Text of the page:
Friday, 30 November 2012

Leveson, Dear Lord!

“I can’t believe a great democracy like ours is questioning
the need for a free press—it is a fundamental pillar of it.”

   - Dr Liam Fox, UK MP, tweeting his response to the Leveson Inquiry

"Leveson has recommended legislation to "protect press
freedom,” although he doesn't identify what threatens it.
Typically, the number one threat to press freedom, is legislation."
- Liberty Scott, “What you need to know about Leveson

In the wake of Lord Justice Leveson’s inquiry into the British press, into media ‘culture and ethics, into telephone hacking and press intrusions into politicians' privacy, the birthplace of the Enlightenment sense of freedom is about to contemplate, for the first time since the first Elizabethan era, stifling the freedom of speech with legislation--in retribution against acts that were already against the law--criminal acts--when the members of the press did them.

“In the war of words around the Leveson report,” says Mick Hume at Spiked, “too many on all sides have accepted the myth that the UK press is too free and must be tamed.”

The truth is however that the press is neither free nor open enough, even before a new regulator is appointed to wash its mouth out with soap…
    You can use whatever inoffensive-sounding weasel words you choose – statutory backdrop / underpinning / recognition etc. – but a law to regulate the press still means more state intervention in a supposedly free press by any other name.
    A statute compelling newspapers to sign up to a new regulator would look like a modern version of state licensing of the press. That system dictated that nothing could be published without the permission of the Crown. People went to the Tower and the gallows to fight for a free press until licensing was ended in 1694…
    The danger is not crude censorship or an ‘Orwellian nightmare’ of government-controlled newspapers.
    The threat is more insidious: that the shadow of state intervention and the consensus on the need for tougher regulation leaves us with a more conformist, tamer and sanitised press. The mission of the Leveson Inquiry has been to purge the press of that which is not to the taste of those who consider ‘popular’ a dirty word. A conformist culture of ‘You can’t say THAT’ is the biggest threat to press freedom after Leveson, whatever new system of regulation is finally agreed.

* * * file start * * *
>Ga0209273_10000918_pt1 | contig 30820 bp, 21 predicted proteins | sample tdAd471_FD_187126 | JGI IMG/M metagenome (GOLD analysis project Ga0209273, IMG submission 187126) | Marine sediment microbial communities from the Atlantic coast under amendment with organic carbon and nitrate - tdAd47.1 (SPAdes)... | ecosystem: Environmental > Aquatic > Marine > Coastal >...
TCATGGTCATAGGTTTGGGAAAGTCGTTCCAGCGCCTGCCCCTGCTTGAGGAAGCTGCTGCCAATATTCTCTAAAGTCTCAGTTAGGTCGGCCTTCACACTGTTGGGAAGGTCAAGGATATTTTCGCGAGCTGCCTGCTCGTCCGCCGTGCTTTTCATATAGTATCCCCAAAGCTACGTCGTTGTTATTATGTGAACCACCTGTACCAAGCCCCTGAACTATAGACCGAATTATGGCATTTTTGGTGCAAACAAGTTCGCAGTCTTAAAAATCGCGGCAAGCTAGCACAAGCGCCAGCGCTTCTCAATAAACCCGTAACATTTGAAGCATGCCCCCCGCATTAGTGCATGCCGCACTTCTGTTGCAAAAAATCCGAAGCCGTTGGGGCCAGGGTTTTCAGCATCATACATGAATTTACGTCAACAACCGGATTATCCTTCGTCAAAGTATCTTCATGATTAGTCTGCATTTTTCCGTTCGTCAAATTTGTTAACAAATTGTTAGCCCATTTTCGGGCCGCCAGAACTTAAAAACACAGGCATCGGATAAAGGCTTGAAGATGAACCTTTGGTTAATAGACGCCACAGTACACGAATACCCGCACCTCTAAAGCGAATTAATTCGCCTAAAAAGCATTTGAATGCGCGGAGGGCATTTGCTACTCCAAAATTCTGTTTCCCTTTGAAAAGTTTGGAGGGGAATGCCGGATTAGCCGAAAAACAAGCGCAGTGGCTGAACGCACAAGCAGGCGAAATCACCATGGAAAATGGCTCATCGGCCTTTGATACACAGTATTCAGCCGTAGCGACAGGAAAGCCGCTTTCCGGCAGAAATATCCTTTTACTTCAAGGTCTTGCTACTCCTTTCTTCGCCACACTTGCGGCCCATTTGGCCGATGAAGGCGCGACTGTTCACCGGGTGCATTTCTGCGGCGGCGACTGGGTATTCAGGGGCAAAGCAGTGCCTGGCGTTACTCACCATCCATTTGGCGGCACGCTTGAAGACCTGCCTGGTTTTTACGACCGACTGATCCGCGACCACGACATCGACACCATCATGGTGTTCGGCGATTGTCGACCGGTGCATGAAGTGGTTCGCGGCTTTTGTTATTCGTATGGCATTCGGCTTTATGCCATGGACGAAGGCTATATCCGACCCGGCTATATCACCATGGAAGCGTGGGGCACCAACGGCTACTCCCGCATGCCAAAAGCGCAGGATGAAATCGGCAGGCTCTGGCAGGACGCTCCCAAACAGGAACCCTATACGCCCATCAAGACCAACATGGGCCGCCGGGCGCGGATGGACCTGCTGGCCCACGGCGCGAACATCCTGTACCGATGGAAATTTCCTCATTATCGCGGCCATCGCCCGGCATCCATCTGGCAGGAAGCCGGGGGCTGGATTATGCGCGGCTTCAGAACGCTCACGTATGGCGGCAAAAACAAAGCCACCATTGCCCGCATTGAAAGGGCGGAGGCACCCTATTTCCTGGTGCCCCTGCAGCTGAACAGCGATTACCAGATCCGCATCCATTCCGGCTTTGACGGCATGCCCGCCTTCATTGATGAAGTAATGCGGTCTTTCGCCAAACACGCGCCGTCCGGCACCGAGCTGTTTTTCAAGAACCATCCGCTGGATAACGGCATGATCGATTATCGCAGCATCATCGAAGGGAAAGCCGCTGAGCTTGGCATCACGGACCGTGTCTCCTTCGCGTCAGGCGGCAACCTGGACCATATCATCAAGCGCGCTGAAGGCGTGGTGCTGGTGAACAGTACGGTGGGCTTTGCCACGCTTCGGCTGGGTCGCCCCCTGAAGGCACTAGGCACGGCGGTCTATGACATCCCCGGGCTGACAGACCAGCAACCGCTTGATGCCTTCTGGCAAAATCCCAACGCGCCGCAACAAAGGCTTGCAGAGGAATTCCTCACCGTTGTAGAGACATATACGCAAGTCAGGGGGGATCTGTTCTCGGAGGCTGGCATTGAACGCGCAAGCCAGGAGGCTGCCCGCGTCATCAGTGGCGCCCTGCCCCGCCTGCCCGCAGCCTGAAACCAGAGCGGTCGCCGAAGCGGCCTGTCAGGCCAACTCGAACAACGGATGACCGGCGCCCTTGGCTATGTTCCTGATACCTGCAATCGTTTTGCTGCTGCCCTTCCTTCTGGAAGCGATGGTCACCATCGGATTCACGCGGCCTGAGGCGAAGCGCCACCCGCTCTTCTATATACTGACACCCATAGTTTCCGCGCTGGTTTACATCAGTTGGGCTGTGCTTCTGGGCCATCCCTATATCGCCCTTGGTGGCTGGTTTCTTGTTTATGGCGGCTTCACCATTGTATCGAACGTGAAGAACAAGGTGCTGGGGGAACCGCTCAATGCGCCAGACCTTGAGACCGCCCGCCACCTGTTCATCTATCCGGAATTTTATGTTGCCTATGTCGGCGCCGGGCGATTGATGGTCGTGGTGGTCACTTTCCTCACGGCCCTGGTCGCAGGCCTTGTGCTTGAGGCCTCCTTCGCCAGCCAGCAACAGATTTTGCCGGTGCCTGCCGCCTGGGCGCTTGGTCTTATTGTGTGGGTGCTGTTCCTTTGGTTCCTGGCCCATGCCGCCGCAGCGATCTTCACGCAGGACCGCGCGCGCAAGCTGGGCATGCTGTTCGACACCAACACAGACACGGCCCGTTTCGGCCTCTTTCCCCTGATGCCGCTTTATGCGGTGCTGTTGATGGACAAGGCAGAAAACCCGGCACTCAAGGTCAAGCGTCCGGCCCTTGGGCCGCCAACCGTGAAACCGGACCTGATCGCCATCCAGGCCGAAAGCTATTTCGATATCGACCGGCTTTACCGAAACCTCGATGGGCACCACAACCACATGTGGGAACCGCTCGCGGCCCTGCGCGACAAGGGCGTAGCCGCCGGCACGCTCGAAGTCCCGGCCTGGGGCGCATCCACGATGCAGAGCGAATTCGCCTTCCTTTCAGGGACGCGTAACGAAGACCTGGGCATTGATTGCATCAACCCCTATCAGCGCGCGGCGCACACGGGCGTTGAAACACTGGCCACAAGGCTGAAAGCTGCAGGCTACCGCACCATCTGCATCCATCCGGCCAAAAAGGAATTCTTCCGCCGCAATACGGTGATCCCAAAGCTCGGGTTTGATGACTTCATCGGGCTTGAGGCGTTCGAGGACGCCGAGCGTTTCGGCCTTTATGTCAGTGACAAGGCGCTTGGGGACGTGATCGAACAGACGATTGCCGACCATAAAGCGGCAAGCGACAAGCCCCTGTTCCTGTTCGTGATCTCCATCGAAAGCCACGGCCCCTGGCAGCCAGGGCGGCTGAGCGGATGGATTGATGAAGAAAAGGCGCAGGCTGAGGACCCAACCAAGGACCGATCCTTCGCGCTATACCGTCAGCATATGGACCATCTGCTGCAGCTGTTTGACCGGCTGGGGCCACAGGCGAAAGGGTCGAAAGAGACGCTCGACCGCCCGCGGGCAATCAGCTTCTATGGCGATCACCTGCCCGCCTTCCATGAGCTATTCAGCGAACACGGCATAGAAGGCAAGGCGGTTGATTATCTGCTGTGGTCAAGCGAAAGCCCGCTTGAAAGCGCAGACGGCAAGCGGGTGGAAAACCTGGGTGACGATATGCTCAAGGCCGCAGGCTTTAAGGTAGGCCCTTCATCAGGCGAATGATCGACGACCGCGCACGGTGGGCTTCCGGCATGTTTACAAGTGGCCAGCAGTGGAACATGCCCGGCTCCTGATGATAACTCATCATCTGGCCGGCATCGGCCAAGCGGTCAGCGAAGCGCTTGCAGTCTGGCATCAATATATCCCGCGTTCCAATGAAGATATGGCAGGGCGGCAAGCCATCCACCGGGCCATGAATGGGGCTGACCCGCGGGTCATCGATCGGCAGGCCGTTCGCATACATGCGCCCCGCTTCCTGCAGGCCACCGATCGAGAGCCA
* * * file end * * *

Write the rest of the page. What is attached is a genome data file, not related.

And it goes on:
That sort of stale conformity has far too much hold here in EnZed. I’d hate to see it further infect Britain’s rambunctious broadsheets and tabloids.

    The [British] press is already far too unfree, hemmed in by dozens of restraining laws and by informal self-censorship. A top editor has warned of an ‘ice age’ for investigative journalism even before a new regulator is imposed. What we need is more diversity, boldness and troublemaking in the press. The last thing required is another policeman, state-uniformed or not, looking over the shoulders of journalists and editors…
    In the post-Leveson debate, almost everybody will begin by stating that of course they support press freedom, before adding the now-obligatory ‘But…’ of one sort or another. It is time we raised the banner for free speech and a free press, with no buts.



  1. LibertyScott said it well:

    "Leveson has recommended legislation, to "protect press freedom", although he doesn't identify what threatens it. Typically the number one to press freedom, is legislation."

    And that sums it up, really.

  2. Maybe I am incredibly cynical here but with the decline of the printed press it is a "now or never" deal to get another foot (extra legislation) into the door of printed media.

    The conditions are ideal with the docile western population we have these days.

    After all, once they shackle the printed press, they can ride it into the online media as this transfer inevitable.

  3. I was disappointed in Murdoch for closing the News of the World. I think he should have ignored the govt or just told it to get lost

  4. I am surprised at Leveson's summary. His report shows the most catastrophic failure of the judiciary - of judges like him - but he mentions none of this in his summary.

    What he found in his report is that the police did indeed investigate criminal activity but the judiciary treated this activity as a joke and largely gave conditional discharges as sentences.

    Millions of pounds and thousands of police man hours were spent trying to bring the criminals to justice and the prosecutions were laughed out of court. The judges even seemed to think that hacking Milly Dowler's phone was of little consequence. See The Leveson Inquiry for an account of Leveson's coverage of the criminal prosecutions.

    Leveson was a judge reporting about the behaviour of judges and he failed miserably. I hope this does not show that there might be a flaw in self regulation.


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